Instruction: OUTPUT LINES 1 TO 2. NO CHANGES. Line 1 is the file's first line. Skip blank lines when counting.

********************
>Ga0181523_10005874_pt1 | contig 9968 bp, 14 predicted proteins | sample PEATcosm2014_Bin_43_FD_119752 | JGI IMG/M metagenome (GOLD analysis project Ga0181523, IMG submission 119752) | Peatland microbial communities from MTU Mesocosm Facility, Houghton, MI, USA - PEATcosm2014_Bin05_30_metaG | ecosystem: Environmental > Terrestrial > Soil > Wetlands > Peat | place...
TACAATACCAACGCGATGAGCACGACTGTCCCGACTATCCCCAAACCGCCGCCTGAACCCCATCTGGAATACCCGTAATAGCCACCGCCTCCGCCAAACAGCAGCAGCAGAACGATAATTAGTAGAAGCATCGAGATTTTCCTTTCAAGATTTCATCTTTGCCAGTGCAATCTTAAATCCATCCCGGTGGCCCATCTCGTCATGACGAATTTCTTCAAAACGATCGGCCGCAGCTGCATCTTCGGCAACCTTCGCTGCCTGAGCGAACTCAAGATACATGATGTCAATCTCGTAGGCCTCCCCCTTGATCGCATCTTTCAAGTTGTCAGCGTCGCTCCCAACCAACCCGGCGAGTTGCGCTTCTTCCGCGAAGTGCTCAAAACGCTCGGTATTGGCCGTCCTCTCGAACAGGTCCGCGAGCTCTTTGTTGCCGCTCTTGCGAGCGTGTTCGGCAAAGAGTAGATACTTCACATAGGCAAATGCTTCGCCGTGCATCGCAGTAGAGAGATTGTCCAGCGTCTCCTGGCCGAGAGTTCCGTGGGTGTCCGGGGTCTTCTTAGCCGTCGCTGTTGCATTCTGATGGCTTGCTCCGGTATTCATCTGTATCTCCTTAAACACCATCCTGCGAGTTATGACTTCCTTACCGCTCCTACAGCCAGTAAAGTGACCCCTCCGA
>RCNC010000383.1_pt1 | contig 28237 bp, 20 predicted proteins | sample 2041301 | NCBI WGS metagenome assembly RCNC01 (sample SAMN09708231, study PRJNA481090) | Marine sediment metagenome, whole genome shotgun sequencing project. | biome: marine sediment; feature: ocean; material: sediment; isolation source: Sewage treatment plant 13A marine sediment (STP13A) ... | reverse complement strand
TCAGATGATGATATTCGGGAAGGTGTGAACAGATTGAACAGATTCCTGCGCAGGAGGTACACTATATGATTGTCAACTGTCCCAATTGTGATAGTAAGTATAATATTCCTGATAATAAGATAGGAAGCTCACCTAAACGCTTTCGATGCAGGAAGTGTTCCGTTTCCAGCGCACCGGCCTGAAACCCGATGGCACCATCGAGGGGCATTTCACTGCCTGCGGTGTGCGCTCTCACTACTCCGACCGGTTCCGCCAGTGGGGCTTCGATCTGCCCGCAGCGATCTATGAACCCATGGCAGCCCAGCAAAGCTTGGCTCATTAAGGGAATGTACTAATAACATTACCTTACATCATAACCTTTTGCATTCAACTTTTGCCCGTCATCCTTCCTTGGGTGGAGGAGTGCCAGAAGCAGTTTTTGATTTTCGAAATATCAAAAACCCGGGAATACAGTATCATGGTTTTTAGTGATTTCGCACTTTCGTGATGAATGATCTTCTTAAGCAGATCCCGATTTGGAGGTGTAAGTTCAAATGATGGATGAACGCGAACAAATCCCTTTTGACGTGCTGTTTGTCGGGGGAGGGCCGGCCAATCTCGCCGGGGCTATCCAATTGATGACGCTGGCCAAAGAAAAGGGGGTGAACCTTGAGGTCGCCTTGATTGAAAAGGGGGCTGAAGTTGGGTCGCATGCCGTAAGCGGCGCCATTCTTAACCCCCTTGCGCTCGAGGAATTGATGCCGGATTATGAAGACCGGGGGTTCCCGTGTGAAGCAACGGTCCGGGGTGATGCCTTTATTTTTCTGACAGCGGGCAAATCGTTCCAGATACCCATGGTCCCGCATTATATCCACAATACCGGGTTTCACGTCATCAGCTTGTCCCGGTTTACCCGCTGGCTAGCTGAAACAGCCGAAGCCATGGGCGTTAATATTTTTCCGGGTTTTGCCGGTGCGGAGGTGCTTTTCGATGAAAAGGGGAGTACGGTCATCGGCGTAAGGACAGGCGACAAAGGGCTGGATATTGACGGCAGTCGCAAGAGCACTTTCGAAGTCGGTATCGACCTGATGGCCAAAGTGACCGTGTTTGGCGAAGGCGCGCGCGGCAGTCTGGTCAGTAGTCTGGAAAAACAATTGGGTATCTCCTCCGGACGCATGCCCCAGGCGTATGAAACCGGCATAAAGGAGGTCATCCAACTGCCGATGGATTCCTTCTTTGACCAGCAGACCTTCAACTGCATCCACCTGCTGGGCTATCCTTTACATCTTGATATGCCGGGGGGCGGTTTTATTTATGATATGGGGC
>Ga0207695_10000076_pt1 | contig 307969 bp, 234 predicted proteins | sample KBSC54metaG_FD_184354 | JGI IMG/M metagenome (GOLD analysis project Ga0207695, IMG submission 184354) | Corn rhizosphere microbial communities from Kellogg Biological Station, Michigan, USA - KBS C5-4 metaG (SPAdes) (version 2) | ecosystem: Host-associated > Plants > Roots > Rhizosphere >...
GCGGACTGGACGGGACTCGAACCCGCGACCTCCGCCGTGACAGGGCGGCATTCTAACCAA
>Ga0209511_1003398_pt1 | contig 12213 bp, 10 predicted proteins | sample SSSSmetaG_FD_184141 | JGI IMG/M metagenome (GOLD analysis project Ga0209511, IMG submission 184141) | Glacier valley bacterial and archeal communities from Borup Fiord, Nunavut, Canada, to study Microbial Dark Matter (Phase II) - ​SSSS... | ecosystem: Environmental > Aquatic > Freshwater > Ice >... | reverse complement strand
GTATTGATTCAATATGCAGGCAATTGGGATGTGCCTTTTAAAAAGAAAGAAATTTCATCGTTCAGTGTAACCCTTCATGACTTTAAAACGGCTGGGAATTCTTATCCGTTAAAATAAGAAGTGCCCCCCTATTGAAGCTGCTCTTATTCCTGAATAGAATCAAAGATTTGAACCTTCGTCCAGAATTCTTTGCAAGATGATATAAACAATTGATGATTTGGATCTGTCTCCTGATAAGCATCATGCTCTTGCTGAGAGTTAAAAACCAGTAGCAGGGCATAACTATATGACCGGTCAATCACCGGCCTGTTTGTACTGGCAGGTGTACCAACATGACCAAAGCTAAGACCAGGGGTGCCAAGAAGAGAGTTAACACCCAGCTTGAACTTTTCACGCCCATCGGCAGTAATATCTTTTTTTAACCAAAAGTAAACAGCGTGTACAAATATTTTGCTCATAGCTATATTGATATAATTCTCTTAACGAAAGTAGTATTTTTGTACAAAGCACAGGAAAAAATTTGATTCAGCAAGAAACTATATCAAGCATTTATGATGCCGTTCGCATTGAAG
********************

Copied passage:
>Ga0181523_10005874_pt1 | contig 9968 bp, 14 predicted proteins | sample PEATcosm2014_Bin_43_FD_119752 | JGI IMG/M metagenome (GOLD analysis project Ga0181523, IMG submission 119752) | Peatland microbial communities from MTU Mesocosm Facility, Houghton, MI, USA - PEATcosm2014_Bin05_30_metaG | ecosystem: Environmental > Terrestrial > Soil > Wetlands > Peat | place...
TACAATACCAACGCGATGAGCACGACTGTCCCGACTATCCCCAAACCGCCGCCTGAACCCCATCTGGAATACCCGTAATAGCCACCGCCTCCGCCAAACAGCAGCAGCAGAACGATAATTAGTAGAAGCATCGAGATTTTCCTTTCAAGATTTCATCTTTGCCAGTGCAATCTTAAATCCATCCCGGTGGCCCATCTCGTCATGACGAATTTCTTCAAAACGATCGGCCGCAGCTGCATCTTCGGCAACCTTCGCTGCCTGAGCGAACTCAAGATACATGATGTCAATCTCGTAGGCCTCCCCCTTGATCGCATCTTTCAAGTTGTCAGCGTCGCTCCCAACCAACCCGGCGAGTTGCGCTTCTTCCGCGAAGTGCTCAAAACGCTCGGTATTGGCCGTCCTCTCGAACAGGTCCGCGAGCTCTTTGTTGCCGCTCTTGCGAGCGTGTTCGGCAAAGAGTAGATACTTCACATAGGCAAATGCTTCGCCGTGCATCGCAGTAGAGAGATTGTCCAGCGTCTCCTGGCCGAGAGTTCCGTGGGTGTCCGGGGTCTTCTTAGCCGTCGCTGTTGCATTCTGATGGCTTGCTCCGGTATTCATCTGTATCTCCTTAAACACCATCCTGCGAGTTATGACTTCCTTACCGCTCCTACAGCCAGTAAAGTGACCCCTCCGA